Starting out with the Informa Group in 2000 in Hong Kong, Sam Chambers became editor of Maritime Asia magazine as well as East Asia Editor for the world’s oldest newspaper, Lloyd’s List. In 2005 he pursued a freelance career and wrote for a variety of titles including taking on the role of Asia Editor at Seatrade magazine and China correspondent for Supply Chain Asia. His work has also appeared in The Economist, The New York Times, The Sunday Times and The International Herald Tribune.


  1. It is interesting to see that there is funding for an organization blaming countries for something there is presently no alternative for. Would you blame your neighbor for a casualty on a car scrapyard after he sold his car there? Shouldn’t he sell his care there? If there is a need for safe and environmentally scrapping business then do not start blaming the other business. It’s just the wrong way. Funding for this NGO ivory tower platform is wasted here and should go immediately to Bangladesh to ensure safe practices for the workers.

  2. Dealing with this matter, I see another possibility – but only because many shipyards have empty order books: They could (be forced to) use their capacities and employees to scrap (their) ships in their shipyards and docks.
    But this would mean:
    – The end of the income of many workers in Bangladesh, India and elsewhere
    – Ship owners need to pay for scrapping
    I am not sure if the NGO platform or anyone else involved does want that…

    1. Sorry, you’re at the wrong website; your point has nothing to do with ships designed along water-tank testing, super efficient 2-stroke diesel engines connected directly to optimized propellers up to the latest state of ‘art’ and standards (also exhaust and asbestos) and sailing their whole life around the world.
      …But as I understand you – and you owe a car – you feel responsible later for somebody at the scrap yard where your car is scrapped, who hurts his leg because a part fell off your car and onto his leg, not because his boss (and himself) doesn’t keep safety standards, but just because of sub-standard software of the car…. great, got you!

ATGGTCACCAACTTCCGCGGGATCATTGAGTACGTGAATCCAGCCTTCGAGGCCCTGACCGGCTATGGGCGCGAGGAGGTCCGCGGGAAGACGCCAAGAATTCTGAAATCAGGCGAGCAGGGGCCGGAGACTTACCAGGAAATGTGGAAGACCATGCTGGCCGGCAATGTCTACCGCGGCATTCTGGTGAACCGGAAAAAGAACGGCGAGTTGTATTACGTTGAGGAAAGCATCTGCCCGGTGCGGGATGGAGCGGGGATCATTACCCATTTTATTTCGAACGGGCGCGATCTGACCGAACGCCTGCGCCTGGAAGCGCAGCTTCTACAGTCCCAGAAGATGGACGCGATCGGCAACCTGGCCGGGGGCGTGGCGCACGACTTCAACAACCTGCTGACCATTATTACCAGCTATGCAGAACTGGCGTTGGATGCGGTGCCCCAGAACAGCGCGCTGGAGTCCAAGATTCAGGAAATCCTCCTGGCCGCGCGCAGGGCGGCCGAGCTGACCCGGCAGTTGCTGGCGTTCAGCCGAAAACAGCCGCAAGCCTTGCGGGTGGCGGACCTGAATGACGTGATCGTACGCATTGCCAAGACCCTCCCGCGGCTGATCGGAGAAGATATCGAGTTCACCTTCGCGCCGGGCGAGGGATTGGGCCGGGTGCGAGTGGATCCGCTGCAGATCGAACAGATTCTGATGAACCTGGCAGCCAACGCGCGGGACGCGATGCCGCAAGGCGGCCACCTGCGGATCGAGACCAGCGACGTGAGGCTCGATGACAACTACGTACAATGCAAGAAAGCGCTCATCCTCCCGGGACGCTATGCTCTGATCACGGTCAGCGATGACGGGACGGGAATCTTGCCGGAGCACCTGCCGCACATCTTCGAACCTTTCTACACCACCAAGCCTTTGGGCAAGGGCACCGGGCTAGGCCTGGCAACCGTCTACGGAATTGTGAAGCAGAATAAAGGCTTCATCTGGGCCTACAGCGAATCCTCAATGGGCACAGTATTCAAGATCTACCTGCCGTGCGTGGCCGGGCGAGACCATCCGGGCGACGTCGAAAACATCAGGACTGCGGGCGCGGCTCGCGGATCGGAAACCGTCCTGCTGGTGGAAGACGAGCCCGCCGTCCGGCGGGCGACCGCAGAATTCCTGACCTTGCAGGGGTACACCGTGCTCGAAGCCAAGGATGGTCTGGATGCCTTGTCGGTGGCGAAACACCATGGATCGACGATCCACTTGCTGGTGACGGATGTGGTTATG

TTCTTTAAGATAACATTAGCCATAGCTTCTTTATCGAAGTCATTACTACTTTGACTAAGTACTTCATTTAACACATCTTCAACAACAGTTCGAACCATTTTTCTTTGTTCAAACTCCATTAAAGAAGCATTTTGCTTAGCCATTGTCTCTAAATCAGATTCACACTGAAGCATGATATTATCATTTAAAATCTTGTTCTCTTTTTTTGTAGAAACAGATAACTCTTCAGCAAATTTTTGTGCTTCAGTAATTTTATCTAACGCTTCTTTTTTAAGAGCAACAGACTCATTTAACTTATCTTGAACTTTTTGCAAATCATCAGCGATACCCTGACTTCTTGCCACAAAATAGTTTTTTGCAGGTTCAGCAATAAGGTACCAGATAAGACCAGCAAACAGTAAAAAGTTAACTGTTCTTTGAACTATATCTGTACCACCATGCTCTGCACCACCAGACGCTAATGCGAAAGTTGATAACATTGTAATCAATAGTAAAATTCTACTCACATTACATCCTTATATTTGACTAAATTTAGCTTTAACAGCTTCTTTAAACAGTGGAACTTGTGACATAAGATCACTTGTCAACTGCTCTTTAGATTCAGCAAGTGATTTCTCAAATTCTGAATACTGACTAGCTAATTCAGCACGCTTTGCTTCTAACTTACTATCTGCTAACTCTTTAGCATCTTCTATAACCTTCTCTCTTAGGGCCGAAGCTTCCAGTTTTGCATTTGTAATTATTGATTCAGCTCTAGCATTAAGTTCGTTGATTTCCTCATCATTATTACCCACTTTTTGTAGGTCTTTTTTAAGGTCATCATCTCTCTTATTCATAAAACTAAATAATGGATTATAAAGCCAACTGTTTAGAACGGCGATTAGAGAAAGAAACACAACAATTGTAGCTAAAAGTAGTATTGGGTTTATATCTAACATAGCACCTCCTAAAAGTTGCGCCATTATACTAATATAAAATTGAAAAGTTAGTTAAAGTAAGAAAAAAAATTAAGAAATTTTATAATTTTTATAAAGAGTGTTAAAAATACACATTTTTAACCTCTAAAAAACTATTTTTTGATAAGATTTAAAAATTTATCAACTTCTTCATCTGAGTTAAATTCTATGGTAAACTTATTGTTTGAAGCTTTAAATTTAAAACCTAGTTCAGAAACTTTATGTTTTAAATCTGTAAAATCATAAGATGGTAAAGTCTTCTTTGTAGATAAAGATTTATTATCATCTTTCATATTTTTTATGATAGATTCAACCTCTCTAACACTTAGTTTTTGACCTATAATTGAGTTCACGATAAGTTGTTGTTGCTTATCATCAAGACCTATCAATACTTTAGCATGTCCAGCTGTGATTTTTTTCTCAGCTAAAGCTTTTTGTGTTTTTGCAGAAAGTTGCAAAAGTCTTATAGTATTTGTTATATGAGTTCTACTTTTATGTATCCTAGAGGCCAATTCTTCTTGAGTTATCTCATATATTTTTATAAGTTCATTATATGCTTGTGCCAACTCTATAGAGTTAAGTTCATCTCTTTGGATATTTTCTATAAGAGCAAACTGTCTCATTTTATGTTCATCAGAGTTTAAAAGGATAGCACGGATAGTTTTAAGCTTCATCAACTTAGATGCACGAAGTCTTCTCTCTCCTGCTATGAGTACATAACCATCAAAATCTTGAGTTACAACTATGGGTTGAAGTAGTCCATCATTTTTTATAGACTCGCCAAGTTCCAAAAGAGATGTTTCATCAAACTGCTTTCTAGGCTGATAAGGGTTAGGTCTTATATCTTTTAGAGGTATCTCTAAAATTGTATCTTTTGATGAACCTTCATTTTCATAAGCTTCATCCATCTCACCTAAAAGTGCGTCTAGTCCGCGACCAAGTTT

3. … and should you mean intentional cheating with VW – isn’t Chrysler also on the list?- no ship has been built by any owner with the knowledge that law or standards are undermined. They are just built by any shipyard (mostly in ASIA) according to the latest standards and ruling… So the scrapping business/industry should commit themselves to their own latest standards. You can find modern scrap yards which deal with decommissioning of e.g. offshore structures etc.. Important is: Short routes from working site to scrap yard for environmental reasons. And keeping good standards that are available.
    …This is the point: Note that it is the country where the scrap yard is, which is responsible for laws and keeping them. Not the owners. Should the ship go back for scrapping to the countries where they have been built, all workers in Indian/Bangladesh etc. countries will have no job anymore… so it is up to them!!!

  4. What a simple view ‘Peter B.’ seems to have… without liability for the consequences of our high standard which is at the expenses of the poorest (- not only regarding scrapping but starting with looking for the cheapest crewing costs hireing Filipinos etc.) Instead of feeling somehow responsible he seems to be kind of proud to give the poor workers these harmful jobs, as if they had many alternatives … The alternitive, to pay for high standard scrapping with good environmental and workers conditions seems to be out of question since the Owners, close to insolvency, need to earn money for scrapping and ‘all workers in India/Bangladesh etc will have no job anymore!’ Wow! Seems that buying e.g. textiles or carpets made by children or in unsafe buildings is as well not in our responsibility etc…..
    How serious are the ethical values of the industrial nations? Just fake?
    ‘What a wonderful world! For us.